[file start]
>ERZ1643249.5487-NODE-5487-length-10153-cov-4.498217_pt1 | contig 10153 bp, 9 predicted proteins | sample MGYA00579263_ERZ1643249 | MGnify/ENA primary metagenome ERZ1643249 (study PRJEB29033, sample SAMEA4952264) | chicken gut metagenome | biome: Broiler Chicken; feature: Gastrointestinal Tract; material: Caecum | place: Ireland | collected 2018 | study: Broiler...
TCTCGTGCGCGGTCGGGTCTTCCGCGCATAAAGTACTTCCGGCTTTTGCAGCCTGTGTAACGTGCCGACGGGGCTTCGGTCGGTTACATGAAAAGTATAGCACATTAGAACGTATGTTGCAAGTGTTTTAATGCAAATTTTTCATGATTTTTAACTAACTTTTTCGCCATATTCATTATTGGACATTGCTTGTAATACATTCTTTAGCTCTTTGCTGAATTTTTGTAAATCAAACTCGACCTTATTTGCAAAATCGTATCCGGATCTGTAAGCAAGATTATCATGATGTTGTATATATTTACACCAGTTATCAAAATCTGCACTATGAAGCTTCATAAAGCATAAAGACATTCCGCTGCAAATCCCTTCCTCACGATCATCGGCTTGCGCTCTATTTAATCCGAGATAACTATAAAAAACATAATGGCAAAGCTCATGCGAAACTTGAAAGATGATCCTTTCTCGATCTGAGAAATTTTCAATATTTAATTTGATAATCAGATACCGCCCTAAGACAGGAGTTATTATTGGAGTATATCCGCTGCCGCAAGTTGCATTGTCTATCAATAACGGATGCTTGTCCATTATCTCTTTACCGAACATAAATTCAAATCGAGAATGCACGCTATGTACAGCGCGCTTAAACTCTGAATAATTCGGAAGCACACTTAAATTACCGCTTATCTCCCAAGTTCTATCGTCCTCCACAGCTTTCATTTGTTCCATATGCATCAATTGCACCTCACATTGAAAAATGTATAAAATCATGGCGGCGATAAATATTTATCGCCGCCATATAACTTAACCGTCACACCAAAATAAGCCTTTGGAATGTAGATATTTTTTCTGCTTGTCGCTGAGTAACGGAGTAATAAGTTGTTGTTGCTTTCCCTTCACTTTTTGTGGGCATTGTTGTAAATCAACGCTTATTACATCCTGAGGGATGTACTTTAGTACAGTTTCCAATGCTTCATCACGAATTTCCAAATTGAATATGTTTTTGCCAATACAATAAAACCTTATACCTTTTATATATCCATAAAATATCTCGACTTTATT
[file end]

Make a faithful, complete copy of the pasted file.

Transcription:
>ERZ1643249.5487-NODE-5487-length-10153-cov-4.498217_pt1 | contig 10153 bp, 9 predicted proteins | sample MGYA00579263_ERZ1643249 | MGnify/ENA primary metagenome ERZ1643249 (study PRJEB29033, sample SAMEA4952264) | chicken gut metagenome | biome: Broiler Chicken; feature: Gastrointestinal Tract; material: Caecum | place: Ireland | collected 2018 | study: Broiler...
TCTCGTGCGCGGTCGGGTCTTCCGCGCATAAAGTACTTCCGGCTTTTGCAGCCTGTGTAACGTGCCGACGGGGCTTCGGTCGGTTACATGAAAAGTATAGCACATTAGAACGTATGTTGCAAGTGTTTTAATGCAAATTTTTCATGATTTTTAACTAACTTTTTCGCCATATTCATTATTGGACATTGCTTGTAATACATTCTTTAGCTCTTTGCTGAATTTTTGTAAATCAAACTCGACCTTATTTGCAAAATCGTATCCGGATCTGTAAGCAAGATTATCATGATGTTGTATATATTTACACCAGTTATCAAAATCTGCACTATGAAGCTTCATAAAGCATAAAGACATTCCGCTGCAAATCCCTTCCTCACGATCATCGGCTTGCGCTCTATTTAATCCGAGATAACTATAAAAAACATAATGGCAAAGCTCATGCGAAACTTGAAAGATGATCCTTTCTCGATCTGAGAAATTTTCAATATTTAATTTGATAATCAGATACCGCCCTAAGACAGGAGTTATTATTGGAGTATATCCGCTGCCGCAAGTTGCATTGTCTATCAATAACGGATGCTTGTCCATTATCTCTTTACCGAACATAAATTCAAATCGAGAATGCACGCTATGTACAGCGCGCTTAAACTCTGAATAATTCGGAAGCACACTTAAATTACCGCTTATCTCCCAAGTTCTATCGTCCTCCACAGCTTTCATTTGTTCCATATGCATCAATTGCACCTCACATTGAAAAATGTATAAAATCATGGCGGCGATAAATATTTATCGCCGCCATATAACTTAACCGTCACACCAAAATAAGCCTTTGGAATGTAGATATTTTTTCTGCTTGTCGCTGAGTAACGGAGTAATAAGTTGTTGTTGCTTTCCCTTCACTTTTTGTGGGCATTGTTGTAAATCAACGCTTATTACATCCTGAGGGATGTACTTTAGTACAGTTTCCAATGCTTCATCACGAATTTCCAAATTGAATATGTTTTTGCCAATACAATAAAACCTTATACCTTTTATATATCCATAAAATATCTCGACTTTATT